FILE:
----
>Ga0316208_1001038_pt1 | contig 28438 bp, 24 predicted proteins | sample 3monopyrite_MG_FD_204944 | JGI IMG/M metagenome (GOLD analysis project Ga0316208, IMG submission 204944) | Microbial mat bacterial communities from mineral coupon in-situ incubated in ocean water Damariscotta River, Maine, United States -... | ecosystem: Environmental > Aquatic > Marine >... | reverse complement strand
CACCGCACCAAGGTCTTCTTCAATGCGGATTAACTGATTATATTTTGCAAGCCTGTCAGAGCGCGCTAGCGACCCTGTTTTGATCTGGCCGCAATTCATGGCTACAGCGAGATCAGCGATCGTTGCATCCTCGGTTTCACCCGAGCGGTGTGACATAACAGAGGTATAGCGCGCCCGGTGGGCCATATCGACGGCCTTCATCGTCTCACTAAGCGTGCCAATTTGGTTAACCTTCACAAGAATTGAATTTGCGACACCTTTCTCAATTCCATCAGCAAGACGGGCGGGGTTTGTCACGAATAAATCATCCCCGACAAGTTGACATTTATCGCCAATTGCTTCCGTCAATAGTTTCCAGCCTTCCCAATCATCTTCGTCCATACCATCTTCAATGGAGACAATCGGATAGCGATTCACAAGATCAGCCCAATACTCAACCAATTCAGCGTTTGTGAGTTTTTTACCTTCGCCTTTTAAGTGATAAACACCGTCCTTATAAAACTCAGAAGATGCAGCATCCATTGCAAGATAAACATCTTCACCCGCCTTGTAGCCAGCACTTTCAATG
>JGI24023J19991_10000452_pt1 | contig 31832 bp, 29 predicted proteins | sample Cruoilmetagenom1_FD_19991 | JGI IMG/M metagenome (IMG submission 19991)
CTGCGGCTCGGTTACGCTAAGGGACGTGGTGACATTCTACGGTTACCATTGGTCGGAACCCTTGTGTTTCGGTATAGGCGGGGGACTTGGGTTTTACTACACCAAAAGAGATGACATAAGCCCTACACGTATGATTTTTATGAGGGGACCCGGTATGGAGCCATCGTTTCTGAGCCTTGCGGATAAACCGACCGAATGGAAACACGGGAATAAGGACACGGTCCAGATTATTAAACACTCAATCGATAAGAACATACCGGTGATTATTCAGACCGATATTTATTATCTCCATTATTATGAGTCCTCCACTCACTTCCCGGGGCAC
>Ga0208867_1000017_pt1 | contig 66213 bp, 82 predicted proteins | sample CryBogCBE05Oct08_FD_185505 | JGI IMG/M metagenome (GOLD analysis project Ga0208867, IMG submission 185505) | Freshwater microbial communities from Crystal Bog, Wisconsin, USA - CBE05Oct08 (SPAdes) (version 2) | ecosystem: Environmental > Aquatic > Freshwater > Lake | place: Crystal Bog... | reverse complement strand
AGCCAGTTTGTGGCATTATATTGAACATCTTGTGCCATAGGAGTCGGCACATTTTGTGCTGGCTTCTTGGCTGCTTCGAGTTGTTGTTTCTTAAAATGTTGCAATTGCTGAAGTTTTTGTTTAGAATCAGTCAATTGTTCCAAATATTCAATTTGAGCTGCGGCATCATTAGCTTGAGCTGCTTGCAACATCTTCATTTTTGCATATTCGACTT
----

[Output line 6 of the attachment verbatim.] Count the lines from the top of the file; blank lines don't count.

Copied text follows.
AGCCAGTTTGTGGCATTATATTGAACATCTTGTGCCATAGGAGTCGGCACATTTTGTGCTGGCTTCTTGGCTGCTTCGAGTTGTTGTTTCTTAAAATGTTGCAATTGCTGAAGTTTTTGTTTAGAATCAGTCAATTGTTCCAAATATTCAATTTGAGCTGCGGCATCATTAGCTTGAGCTGCTTGCAACATCTTCATTTTTGCATATTCGACTT